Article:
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Message started by Tony on 07/23/07 at 15:54:02

Title: Polydeuces
Post by Tony on 07/23/07 at 15:54:02

Polydeuces is a newly-discovered moon of Saturn. It traces tadpole orbits around Dione's L5 point. Helene occupies Dione's L4 point. Polydeuces wanders further from its Lagrange point than any other known moon in the Saturn system.

Here's the simulation so you can try it yourself: http://orbitsimulator.com/gravity/simulations/polydeuces.gsim

Here's a simulation of the Saturnian system that includes many of Saturn's newly-discovered moons: http://orbitsimulator.com/gravity/simulations/saturiansystem.gsim

Here's a screenshot in a rotating frame with the period of Dione. Saturn is the yellow circle in the middle. Dione traces the white stationary orbit. Helene traces the purple orbit from the L4 point. Polydeuces traces the green orbit from the L5 point.

http://orbitsimulator.com/gravity/images/polydeuces.GIF

Title: Re: Polydeuces
Post by frankuitaalst on 07/26/07 at 06:42:15

Any idea whats the meaning of the "curl" in the orbit of Polydeuces ? Seems as it orbits twice another orbit .

Title: Re: Polydeuces
Post by Tony on 07/26/07 at 11:22:17


frankuitaalst wrote:
Any idea whats the meaning of the "curl" in the orbit of Polydeuces ? Seems as it orbits twice another orbit .

That's an artifact of the viewing angle. The view is looking down on the ecliptic plane, but Saturn's moons do not orbit in this plane. Consider the following picture of Pluto and its moons:
http://www.orbitsimulator.com/gravity/plutosystem2.GIF
Although these moons are in circular orbits, their orbits appear oval because of the viewing angle. Twice per orbit they seemingly have a close encounter with Pluto. When you rotate the frame, this produces some interesting effects. In the Polydeuces image, notice how Dione traces a nice round circle. This means that Dione is in a circular orbit around Saturn. It traces two of these circles for every 1 orbit, but they are on top of each other, so you only see one circle. Objects such as Polydeuces, whose orbits are elliptical, have their virtual close encounters twice per orbit too, but they hapen at different distances from the planet, so they trace a double loop patterns.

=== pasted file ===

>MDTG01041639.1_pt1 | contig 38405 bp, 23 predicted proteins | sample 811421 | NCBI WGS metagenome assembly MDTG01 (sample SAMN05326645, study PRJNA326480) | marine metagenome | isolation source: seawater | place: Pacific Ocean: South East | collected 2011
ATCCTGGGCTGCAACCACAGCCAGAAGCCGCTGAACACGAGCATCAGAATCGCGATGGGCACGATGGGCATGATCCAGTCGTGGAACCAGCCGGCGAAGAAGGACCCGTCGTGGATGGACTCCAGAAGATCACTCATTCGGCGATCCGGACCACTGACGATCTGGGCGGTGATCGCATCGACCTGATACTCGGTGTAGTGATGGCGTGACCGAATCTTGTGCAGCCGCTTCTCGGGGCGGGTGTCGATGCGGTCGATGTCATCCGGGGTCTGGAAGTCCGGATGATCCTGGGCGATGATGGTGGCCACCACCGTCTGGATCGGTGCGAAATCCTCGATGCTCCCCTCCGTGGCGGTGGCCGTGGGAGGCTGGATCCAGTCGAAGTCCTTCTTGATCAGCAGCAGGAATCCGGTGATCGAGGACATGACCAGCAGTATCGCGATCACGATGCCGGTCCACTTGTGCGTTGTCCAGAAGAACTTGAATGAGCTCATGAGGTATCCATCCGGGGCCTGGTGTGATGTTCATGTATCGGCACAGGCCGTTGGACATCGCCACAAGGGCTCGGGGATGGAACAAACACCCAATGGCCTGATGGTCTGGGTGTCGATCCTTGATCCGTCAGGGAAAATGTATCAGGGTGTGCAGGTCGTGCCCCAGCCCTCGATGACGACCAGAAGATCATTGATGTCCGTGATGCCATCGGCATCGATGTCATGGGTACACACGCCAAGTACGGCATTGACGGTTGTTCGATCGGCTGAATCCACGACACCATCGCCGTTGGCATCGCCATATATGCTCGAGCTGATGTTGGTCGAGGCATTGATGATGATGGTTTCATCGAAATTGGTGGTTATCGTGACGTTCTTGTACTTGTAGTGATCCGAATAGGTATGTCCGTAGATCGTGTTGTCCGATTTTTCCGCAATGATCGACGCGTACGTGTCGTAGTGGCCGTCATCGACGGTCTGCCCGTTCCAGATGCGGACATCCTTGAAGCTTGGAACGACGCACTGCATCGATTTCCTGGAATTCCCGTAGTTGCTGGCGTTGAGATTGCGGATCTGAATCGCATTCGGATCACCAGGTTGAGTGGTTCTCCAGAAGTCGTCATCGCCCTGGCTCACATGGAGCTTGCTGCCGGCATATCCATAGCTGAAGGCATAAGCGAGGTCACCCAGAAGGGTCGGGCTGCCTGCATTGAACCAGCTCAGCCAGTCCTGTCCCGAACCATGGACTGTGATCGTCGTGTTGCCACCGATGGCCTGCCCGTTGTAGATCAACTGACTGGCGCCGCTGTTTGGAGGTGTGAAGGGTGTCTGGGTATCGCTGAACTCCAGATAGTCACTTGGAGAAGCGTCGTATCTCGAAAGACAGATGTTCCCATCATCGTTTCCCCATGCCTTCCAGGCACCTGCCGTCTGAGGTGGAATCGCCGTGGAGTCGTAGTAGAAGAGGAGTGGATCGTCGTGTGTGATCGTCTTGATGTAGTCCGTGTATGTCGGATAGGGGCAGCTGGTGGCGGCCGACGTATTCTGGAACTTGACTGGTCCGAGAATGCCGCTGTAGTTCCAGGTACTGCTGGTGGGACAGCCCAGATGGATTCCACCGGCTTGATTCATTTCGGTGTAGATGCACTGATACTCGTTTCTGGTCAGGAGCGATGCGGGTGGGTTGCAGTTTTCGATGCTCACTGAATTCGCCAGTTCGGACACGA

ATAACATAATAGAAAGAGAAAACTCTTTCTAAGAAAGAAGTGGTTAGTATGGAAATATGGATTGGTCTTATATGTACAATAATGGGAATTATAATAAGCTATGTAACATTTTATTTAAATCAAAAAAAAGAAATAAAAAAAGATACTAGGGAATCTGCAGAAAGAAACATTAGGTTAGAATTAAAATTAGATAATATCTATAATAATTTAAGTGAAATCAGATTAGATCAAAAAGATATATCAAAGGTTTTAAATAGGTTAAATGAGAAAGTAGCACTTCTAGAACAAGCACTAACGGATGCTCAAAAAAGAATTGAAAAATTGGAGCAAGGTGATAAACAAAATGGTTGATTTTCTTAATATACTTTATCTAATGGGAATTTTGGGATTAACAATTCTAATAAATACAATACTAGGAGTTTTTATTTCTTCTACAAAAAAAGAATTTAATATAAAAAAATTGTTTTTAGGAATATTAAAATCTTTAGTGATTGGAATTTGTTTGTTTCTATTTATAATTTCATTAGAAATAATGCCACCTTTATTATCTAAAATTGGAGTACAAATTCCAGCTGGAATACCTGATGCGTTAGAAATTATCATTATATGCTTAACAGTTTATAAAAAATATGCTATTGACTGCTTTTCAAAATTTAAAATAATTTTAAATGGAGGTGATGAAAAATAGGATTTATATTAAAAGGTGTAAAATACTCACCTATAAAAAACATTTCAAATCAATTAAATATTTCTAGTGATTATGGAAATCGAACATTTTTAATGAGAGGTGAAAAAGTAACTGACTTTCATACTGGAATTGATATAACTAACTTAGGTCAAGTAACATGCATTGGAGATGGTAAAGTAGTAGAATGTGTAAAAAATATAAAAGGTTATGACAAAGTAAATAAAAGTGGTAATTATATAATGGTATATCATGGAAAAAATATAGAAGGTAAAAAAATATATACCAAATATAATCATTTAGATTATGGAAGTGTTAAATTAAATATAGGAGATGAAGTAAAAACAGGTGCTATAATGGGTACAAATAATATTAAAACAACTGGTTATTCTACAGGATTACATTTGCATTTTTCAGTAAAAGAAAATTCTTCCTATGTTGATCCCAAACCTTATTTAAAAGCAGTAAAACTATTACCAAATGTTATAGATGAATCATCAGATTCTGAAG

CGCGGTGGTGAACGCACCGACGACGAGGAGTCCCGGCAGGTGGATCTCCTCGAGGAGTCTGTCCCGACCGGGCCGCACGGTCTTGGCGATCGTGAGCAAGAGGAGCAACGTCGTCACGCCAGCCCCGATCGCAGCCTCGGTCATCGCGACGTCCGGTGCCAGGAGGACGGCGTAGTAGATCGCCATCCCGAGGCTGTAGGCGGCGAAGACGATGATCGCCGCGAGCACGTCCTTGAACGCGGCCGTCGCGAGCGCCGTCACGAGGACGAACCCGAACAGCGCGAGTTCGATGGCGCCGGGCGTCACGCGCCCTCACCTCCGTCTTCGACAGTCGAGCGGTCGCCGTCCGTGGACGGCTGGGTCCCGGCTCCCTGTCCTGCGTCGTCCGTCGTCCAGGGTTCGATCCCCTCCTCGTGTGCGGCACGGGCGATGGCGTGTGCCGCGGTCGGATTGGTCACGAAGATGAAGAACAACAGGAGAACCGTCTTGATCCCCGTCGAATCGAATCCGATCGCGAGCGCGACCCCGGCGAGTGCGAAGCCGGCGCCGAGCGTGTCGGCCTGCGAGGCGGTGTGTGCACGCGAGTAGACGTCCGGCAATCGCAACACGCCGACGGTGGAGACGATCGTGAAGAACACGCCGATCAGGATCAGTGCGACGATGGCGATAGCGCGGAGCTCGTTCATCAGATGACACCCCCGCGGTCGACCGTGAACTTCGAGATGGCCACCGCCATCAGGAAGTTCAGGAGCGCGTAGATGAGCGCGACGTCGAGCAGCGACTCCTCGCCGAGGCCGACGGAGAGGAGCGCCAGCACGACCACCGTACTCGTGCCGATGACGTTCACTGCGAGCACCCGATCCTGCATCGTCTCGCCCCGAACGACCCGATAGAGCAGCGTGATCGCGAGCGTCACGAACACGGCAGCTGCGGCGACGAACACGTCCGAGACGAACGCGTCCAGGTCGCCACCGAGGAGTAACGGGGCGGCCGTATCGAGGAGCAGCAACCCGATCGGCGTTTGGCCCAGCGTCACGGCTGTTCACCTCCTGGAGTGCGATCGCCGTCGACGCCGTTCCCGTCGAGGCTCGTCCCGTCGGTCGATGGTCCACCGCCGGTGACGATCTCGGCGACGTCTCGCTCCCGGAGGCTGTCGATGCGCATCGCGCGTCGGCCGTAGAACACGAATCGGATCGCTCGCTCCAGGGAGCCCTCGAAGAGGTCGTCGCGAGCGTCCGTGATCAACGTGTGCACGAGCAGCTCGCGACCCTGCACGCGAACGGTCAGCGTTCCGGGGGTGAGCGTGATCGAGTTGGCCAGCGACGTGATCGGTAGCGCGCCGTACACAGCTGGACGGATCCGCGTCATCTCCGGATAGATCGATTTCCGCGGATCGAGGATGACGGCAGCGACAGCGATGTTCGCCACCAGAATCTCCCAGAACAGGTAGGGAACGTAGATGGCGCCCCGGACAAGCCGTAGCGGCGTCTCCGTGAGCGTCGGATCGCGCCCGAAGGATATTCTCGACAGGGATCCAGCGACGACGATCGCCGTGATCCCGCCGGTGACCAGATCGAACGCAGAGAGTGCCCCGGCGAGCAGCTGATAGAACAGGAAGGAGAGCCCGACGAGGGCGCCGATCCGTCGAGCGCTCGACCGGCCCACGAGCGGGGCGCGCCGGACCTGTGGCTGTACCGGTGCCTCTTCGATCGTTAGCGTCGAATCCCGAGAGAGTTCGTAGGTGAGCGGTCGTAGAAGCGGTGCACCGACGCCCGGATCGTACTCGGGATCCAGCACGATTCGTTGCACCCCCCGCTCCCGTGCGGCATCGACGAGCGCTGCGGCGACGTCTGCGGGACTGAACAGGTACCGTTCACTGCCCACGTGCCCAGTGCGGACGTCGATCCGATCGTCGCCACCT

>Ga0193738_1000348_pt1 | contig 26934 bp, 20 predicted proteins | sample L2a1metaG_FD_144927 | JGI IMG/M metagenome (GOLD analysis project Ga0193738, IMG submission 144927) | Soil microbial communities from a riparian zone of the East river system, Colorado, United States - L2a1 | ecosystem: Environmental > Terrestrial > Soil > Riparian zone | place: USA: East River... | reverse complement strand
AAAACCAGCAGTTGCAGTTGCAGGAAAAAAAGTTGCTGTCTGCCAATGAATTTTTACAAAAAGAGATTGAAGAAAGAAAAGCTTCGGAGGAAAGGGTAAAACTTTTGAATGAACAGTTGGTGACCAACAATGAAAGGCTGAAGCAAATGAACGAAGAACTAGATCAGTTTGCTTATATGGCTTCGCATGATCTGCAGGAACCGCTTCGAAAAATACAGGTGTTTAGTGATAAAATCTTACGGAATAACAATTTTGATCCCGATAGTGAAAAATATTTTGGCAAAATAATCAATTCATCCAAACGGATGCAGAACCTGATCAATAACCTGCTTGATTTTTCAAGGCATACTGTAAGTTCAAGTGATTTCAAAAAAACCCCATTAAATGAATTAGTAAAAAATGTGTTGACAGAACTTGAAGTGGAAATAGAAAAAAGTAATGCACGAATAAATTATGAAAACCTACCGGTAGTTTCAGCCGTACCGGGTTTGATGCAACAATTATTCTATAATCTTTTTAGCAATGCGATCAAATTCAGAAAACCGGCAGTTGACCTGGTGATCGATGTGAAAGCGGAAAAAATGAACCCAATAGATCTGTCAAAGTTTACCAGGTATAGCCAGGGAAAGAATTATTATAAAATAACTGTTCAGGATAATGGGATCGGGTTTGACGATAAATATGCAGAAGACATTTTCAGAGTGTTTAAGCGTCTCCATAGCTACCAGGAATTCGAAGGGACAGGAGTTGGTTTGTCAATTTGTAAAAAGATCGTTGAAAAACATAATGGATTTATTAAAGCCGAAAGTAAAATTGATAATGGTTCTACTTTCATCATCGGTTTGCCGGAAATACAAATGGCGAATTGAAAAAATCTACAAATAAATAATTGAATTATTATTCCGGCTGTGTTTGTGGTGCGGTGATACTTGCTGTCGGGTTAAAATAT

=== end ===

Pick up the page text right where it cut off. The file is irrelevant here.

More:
Try this yourself:
File > New
Objects > Create Objects, sma=0.1, leave all other values at their defaults
Objects > Create Objects, sma=0.1, ecc=0.1, give it a different color, leave all other values at their defaults
You end up with:
http://orbitsimulator.com/gravity/images/loop1.GIF

Now rotate the frame with the period of either object:
View > Rotating Frame Adjustment, choose the 2nd or 3rd object in the list, and choose the "Rotating Frame" option. You end up with:
http://orbitsimulator.com/gravity/images/loop2.GIF

Turn off the rotating frame and use the scroll bar on the right to change the viewing angle:
http://orbitsimulator.com/gravity/images/loop3.GIF

Turn the rotating frame on again:
http://orbitsimulator.com/gravity/images/loop4.GIF

Title: Re: Polydeuces and Helene
Post by frankuitaalst on 09/10/15 at 06:01:51

(Time flows when I see the date of the Original post ) .
I discovered this animation I made once , which shows Polydeuces in green and Helene ( in red) from an observer at Saturn looking at Dione ( in the middle of the screen) . View angle of the screen is 160.
Both Helene and Polydeuces librate around their Lagrange point .
The period of libration seems to be about 2 years .
Animation starts at 2009/01/01.

Title: Re: Polydeuces
Post by frankuitaalst on 09/11/15 at 11:28:38

This animation can also be seen in the simulation Tony  provided here :

http://orbitsimulator.com/gravitySimulatorCloud/simulations/1434245783786_Polydeuces.html

Then select Menu "Display"
Select Menuitem "Frame A"
In the listboxes one enters :
in Listbox "Target Object A" : select Dione
in Listbox "Camera Object A" : select Saturn
in Box "Zoom " : reduce zoom to about 125.

Title: Re: Polydeuces
Post by Tony on 09/11/15 at 16:51:57

Wow, that makes the exact same animation as yours.  No rotating frame needed.

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